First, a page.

The European Union and the United States to coordinate disaster management and emergency

The European Commissioner for International Cooperation, Humanitarian Aid and Crisis Response, and the U.S. Federal Emergency Management Agency (FEMA) met to discuss the priorities for cooperation in disaster management and emergency response.

The meeting highlights the signature of an administrative agreement between the European Commission and FEMA. With it, the two partners commit to fostering cooperation in disaster risk reduction, resilience and response to disasters.

The agreement and the regular dialogue between the European Commission and FEMA are part of the comprehensive approach of the EU to strategic partners such as the USA, Japan and Russia and neighbouring countries. This approach aims to share knowledge and exchange best practices and to be able to work together in the event of major disasters.

Background
The European Commission has a holistic approach to disaster management; this includes prevention, preparedness, response and rehabilitation. Moreover, the EU has developed various legal and financial instruments to support and complement the national initiatives in disaster preparedness and response of the 27 EU Member States. These include training programmes and joint exercises for civil protection experts, cooperation projects and transport co-financing. Through them, Europe aims to ensure effective response to disasters when they affect its own citizens, as well as effective assistance to other countries when they need disaster relief assistance.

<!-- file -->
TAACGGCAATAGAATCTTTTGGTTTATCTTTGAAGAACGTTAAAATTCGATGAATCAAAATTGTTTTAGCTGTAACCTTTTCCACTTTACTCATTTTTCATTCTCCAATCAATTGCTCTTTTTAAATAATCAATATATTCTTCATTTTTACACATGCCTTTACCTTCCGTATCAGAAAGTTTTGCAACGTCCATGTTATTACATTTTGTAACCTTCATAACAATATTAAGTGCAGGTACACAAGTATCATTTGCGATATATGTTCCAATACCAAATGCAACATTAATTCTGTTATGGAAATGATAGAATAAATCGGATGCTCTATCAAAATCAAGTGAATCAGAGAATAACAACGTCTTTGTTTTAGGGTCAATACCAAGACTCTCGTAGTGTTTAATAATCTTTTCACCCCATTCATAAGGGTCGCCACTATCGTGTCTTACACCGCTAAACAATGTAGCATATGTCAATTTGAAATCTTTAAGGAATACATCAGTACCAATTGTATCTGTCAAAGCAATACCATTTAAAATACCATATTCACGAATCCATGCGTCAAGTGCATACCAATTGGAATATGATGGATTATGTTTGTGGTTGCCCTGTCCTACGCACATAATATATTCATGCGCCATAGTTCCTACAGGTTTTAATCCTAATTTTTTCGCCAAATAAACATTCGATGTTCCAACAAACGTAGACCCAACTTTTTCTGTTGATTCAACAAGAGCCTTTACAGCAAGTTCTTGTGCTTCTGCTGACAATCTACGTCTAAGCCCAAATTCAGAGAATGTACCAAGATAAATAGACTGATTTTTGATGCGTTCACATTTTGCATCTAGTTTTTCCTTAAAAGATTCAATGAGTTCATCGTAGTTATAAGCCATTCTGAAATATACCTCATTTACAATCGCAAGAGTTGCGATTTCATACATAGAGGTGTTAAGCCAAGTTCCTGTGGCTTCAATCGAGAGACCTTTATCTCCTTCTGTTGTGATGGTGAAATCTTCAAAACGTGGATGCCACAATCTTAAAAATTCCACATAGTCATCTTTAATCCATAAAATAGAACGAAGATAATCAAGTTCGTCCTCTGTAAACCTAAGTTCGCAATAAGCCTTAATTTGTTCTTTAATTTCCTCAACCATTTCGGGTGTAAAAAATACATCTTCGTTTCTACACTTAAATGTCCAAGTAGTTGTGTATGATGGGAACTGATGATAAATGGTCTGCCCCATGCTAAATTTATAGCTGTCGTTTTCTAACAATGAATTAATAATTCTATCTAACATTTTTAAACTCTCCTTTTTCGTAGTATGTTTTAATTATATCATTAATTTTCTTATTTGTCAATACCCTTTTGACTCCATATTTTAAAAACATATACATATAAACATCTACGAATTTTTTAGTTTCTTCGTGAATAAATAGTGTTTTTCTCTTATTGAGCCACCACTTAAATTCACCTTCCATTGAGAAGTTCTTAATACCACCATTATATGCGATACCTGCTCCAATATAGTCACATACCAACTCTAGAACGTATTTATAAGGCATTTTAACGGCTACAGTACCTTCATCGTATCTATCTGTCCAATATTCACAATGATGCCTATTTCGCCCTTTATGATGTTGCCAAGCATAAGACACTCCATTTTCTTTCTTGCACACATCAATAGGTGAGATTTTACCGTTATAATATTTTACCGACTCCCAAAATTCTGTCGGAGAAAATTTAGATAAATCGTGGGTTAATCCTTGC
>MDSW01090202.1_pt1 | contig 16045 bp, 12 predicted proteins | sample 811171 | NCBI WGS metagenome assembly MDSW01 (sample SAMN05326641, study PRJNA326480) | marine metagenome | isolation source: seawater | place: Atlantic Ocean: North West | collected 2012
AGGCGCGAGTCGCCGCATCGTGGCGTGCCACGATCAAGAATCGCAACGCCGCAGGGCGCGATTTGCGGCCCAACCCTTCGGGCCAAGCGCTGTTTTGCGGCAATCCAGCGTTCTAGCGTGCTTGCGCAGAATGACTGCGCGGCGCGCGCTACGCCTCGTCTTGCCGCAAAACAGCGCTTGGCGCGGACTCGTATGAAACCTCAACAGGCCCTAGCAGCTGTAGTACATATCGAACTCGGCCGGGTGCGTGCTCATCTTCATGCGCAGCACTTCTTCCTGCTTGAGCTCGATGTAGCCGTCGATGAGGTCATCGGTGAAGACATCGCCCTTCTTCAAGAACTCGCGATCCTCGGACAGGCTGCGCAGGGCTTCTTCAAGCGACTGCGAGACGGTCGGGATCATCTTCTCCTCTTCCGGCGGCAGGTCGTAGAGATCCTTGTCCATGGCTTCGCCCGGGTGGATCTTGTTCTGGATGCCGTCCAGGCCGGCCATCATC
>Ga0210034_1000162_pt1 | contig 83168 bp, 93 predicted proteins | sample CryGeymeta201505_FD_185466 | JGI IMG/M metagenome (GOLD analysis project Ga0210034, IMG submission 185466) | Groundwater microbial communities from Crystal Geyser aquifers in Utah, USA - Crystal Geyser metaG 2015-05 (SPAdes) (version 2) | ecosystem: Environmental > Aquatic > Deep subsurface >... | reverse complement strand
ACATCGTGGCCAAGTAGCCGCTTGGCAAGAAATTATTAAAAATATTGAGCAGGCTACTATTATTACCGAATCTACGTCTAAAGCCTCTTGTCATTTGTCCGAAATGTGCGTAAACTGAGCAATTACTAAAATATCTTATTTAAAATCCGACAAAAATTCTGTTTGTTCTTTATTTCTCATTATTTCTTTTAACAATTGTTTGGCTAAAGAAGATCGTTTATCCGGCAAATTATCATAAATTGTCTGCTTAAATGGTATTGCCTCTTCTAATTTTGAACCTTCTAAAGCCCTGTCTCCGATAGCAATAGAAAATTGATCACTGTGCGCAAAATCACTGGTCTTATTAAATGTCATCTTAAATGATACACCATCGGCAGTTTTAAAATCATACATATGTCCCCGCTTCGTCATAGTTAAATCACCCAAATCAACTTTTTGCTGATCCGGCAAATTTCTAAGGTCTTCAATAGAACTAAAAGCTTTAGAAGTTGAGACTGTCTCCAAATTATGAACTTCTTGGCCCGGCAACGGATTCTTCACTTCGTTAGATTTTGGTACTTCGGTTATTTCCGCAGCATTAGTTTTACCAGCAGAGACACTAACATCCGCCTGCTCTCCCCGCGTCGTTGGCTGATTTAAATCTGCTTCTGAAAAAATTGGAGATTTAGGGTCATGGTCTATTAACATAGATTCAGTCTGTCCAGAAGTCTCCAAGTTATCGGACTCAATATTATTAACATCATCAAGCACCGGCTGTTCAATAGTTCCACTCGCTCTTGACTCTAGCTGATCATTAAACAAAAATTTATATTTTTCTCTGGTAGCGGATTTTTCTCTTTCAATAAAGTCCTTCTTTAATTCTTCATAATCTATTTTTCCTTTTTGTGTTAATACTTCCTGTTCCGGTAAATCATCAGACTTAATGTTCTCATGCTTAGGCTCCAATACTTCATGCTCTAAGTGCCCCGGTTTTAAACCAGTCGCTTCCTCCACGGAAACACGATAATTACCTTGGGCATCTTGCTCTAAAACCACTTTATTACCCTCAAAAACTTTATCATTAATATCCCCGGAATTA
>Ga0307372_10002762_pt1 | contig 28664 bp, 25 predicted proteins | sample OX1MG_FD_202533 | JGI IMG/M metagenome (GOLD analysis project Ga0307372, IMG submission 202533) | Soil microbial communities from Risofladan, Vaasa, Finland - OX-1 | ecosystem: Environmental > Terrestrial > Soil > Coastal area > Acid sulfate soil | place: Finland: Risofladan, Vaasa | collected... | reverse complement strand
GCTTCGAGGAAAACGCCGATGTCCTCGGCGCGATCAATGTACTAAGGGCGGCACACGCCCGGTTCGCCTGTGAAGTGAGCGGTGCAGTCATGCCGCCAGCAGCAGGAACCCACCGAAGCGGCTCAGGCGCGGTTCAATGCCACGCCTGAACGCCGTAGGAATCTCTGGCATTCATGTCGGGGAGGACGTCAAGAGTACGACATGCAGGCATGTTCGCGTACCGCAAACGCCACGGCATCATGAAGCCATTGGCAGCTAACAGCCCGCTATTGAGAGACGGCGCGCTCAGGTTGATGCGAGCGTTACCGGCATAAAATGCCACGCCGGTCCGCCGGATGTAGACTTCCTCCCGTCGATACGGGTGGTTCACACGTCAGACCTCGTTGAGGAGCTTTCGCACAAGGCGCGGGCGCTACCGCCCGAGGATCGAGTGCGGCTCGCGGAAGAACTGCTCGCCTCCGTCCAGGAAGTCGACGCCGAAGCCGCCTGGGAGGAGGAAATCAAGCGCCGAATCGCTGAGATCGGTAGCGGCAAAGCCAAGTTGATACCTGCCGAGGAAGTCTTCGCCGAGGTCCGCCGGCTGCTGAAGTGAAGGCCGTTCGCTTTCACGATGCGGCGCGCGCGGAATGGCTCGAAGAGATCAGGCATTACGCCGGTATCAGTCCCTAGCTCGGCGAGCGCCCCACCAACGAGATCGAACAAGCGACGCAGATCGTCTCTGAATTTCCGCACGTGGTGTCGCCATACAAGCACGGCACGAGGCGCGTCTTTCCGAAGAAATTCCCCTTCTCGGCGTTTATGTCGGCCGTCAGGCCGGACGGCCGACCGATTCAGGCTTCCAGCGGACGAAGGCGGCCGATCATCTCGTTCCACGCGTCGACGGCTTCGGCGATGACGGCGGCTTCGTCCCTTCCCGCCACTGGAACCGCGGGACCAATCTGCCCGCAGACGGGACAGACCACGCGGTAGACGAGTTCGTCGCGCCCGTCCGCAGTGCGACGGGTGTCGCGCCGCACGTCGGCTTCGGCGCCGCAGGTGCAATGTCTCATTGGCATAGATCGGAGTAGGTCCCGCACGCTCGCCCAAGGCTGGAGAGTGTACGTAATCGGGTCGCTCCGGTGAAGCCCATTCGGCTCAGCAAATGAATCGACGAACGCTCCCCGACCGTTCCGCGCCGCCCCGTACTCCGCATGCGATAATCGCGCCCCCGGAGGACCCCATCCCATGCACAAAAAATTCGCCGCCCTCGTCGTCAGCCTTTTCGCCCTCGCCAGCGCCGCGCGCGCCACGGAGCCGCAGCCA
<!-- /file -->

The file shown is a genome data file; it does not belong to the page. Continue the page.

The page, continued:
About the EU Civil Protection Mechanism
The European Civil Protection Mechanism facilitates cooperation in disaster response among 31 European states (EU-27 plus Croatia, Iceland, Liechtenstein and Norway). The participating countries pool the resources that can be made available to disaster-stricken countries all over the world. When activated, the Mechanism coordinates the provision of European assistance wherever it is needed. The European Commission manages the Mechanism through its emergency response centre (the Monitoring and Information Centre).

Since its creation in 2001, the Mechanism has been activated for disasters in Europe (like the forest fires in Portugal, floods in the Balkans in 2010 and explosion at a naval base in Cyprus in 2011) as well as worldwide, including after Hurricane Katrina, the Deepwater Horizon rig explosion, the earthquakes in Haiti and Japan.

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